CSS Rules of Thumb

Apropos of nothing, a few CSS tips that have nothing to do with browser incompatibilities, and everything to do with your own sanity when dealing with code you’ve written:

Comment your CSS files

This is incredibly basic advice that I don’t think is taken at all seriously enough. I’ve made an effort over the last few months to begin every CSS file I write with a comment block that looks something like:

 *  Title of the CSS file
 *  A Brief description of the CSS file's contents, and, if
 *  relevant, it's dependencies.  This should generally only
 *  be a sentence or three long, anything more, and the file's
 *  almost certainly attempting to do too much.
 *  <pre><code>
 *      <div class="the markup this css file expects">
 *          You'll be ever so happy you included this part
 *          in about three months, when you come back to this
 *          project, having completely forgotten it's
 *          structure and purpose.
 *      </div>
 *  </code></pre>
 *  @author     Mike West <mike@mikewest.org>
 *  @package    some_greppable_name

This is the basis upon which you can start writing reasonable CSS rules that you have a good chance of understanding the next time you read them. Especially the expected markup. You may think that’s overly verbose, and simply overkill for most projects, but without it, you’ll get lost when trying to map the file’s CSS to anything at all on the actual website you’re coding.

It’s important to put as much context into the CSS file as possible, because CSS is a complex language when you use it the way you’re supposed to. The more you rely on the cascade to reuse code and concepts, the more you’ll come to rely on good documentation to keep your bearings.

Write many, highly specialized CSS files

The general rule of thumb about documenting your code has a corollary: you should use lots of CSS files. You should be able to pick up a small, focused chunk of code, read through it, and understand more or less how it fits into the site as a whole. If it depends on some other chunk of code, that code should be referenced, but not included in the same file. Here’s why: long CSS files are opaque, confused, and unstructured. I don’t care how disciplined you are: this is true 100% of the time, without fail.

If you find yourself sifting through a CSS file, trying to figure out where best to stick a new bit of code, you’re simply doing it wrong. The fewer CSS files you have, the larger they’ll be, and the more tempted you’ll be to simply stick some new rules on the end to save time. You’ll do this because your teammates are doing it, and they’ll do it because you’re doing it. This is the path to poor code quality, poor code reuse, and simple insanity.

In short, I see long CSS files as the broken windows of web development. The longer and more convoluted the file, the more likely even the best developers are to simply make it more confused.

Name your files well

To whatever extent possible, you should develop a naming convention to make a file’s purpose clear, minimizing the chance that you’ll have to go looking for a good home for new code.

For example, on my current project, I’ve written a lot of modules that are all based upon the same root class. The markup might look like:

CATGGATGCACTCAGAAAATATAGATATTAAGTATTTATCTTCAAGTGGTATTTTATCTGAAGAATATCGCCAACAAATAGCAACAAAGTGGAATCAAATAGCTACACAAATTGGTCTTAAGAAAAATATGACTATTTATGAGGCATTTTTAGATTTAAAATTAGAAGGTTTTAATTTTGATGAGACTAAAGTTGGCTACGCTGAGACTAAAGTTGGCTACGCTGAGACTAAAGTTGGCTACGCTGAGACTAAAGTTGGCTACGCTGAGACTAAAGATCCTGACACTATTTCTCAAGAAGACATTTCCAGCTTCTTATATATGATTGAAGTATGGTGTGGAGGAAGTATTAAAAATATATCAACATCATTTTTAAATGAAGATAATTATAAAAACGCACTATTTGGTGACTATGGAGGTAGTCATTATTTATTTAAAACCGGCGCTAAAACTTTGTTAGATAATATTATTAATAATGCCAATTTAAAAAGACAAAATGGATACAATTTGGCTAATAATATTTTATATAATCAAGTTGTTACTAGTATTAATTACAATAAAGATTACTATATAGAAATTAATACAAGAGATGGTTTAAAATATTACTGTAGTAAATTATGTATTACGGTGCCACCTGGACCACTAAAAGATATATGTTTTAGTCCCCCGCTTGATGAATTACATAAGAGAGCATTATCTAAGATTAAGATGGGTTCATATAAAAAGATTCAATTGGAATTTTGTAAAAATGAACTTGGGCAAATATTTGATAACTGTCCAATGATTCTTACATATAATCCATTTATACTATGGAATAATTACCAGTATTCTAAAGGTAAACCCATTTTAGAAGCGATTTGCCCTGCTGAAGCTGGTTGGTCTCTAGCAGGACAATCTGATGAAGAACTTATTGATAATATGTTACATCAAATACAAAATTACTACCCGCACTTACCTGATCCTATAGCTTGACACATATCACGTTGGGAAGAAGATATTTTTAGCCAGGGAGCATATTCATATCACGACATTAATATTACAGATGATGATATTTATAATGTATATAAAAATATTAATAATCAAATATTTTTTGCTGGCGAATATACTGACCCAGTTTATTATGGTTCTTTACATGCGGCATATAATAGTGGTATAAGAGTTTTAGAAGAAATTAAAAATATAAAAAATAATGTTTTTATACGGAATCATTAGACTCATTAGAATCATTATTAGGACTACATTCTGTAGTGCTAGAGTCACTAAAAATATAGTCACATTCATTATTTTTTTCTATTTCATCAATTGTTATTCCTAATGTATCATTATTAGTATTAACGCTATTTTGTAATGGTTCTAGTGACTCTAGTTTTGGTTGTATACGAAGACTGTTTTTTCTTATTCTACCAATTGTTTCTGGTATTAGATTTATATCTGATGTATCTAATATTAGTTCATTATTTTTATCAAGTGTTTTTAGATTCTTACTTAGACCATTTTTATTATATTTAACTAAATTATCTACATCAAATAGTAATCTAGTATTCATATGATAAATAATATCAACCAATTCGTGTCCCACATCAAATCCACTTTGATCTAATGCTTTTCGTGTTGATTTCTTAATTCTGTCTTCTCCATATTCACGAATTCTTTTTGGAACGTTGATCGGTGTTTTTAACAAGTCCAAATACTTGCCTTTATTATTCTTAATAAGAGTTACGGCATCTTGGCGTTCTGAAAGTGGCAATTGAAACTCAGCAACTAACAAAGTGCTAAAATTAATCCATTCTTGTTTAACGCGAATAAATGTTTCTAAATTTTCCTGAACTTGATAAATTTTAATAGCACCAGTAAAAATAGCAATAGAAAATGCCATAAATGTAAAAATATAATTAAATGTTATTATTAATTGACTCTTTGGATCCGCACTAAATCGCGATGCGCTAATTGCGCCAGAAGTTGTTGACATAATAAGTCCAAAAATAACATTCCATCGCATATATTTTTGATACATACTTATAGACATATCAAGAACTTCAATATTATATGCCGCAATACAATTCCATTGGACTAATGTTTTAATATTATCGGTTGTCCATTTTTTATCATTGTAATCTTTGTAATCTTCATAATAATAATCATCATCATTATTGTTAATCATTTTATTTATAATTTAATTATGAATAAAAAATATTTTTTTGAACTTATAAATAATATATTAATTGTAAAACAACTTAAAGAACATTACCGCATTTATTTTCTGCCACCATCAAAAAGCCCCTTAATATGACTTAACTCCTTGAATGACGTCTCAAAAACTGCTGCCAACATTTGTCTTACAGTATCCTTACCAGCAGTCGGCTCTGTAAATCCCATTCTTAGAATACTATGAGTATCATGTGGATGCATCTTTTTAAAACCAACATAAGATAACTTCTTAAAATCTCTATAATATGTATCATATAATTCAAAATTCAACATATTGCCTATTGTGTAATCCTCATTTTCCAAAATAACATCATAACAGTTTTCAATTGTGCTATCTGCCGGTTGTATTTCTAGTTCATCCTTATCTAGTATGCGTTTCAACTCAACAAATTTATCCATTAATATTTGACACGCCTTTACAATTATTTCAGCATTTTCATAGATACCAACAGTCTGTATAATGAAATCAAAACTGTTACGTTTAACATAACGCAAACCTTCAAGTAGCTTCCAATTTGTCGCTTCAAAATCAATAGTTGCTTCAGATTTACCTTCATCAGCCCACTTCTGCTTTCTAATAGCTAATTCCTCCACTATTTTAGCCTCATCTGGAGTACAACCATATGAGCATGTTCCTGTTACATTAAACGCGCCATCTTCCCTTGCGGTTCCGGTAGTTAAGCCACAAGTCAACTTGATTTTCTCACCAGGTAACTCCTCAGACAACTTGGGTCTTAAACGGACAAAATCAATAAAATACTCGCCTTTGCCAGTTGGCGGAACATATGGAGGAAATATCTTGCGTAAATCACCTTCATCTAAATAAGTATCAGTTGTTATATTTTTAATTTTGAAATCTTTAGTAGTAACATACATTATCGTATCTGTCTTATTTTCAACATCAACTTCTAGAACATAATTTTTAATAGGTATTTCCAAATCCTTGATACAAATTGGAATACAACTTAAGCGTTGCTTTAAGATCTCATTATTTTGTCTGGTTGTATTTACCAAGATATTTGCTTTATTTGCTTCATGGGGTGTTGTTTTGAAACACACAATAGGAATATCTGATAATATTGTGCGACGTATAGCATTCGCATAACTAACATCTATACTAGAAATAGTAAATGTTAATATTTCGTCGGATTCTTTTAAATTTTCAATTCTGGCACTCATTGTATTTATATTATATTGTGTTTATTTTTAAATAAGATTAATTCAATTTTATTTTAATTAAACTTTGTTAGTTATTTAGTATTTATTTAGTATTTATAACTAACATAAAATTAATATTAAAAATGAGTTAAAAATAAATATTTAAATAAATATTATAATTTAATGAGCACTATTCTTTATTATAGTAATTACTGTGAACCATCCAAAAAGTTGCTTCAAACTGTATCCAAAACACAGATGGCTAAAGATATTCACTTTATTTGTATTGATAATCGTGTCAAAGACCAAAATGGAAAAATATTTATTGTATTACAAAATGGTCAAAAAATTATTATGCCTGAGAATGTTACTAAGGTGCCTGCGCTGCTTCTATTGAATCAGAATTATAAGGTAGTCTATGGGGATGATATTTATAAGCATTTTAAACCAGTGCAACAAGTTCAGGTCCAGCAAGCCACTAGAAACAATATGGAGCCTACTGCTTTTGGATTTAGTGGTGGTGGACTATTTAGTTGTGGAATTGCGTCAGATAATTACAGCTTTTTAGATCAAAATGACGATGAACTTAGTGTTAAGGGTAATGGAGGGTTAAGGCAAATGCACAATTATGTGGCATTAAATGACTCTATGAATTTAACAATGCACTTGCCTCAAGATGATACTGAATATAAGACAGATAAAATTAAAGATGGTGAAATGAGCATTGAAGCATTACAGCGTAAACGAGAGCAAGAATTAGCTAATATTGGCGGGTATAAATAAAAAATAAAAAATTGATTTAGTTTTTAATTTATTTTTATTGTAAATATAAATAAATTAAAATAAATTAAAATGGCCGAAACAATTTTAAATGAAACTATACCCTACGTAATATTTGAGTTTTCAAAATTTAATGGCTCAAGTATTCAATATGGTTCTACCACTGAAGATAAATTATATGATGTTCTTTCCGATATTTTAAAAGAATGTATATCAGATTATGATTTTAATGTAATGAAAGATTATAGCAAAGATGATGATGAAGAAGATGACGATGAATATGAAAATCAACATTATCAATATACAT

<div class="basebox">
    [Module basics go here]

<div class="basebox special">
    [Module basics, plus "special" markup go here]

basebox.css defines the presentation of the features common to all “Basebox” style modules. In that file’s documentation block, I’d define a @package of “projectname_basebox”. The “special” presentation is then defined in basebox_special.css, with a @package of “projectname_basebox_special”. The filename makes dependencies clear when determining import order, and the @package marker makes dependencies clear inside the file (and available to grep).

Style guides are good

You should organize a style guide for your team, and stick to it. As with any language, it’s helpful when your whole team speaks the same dialect. Insofar as that’s true, I think it’s more important that you agree on a set of rules defining how you write CSS, rather than my set of rules. The more your CSS looks like your neighbors, the more likely she is to understand your rules quickly when she needs to change them (and the more likely you are to understand rules you wrote months ago…).

That said, you should of course all write CSS like I do. Because it’s the right way. Here’s how and why:

Write code for human consumption

Your code should first and foremost be human-readable. Of course you want to deliver a single combined and minified CSS file to the browser, and of course that means that you’ll have to do some work to transform the nicely readable code you’ve written into something lean and mean for performance and efficiency (a good place to start would be Tim Huegdon’s article “Website Builds Using Make”).

So don’t worry about the performance penalties to writing long comments, detailing every tricky piece of your CSS. And don’t worry about the performance penalties of splitting your code into many easily understood chunks. There aren’t any. Your build process will combine all your files, and compress them into a single file that’s completely incomprehensible to human eyes. This is a purely mechanical act, and it’s something that should be scripted. Your concern when writing code should be your understanding of that code, not the browser’s.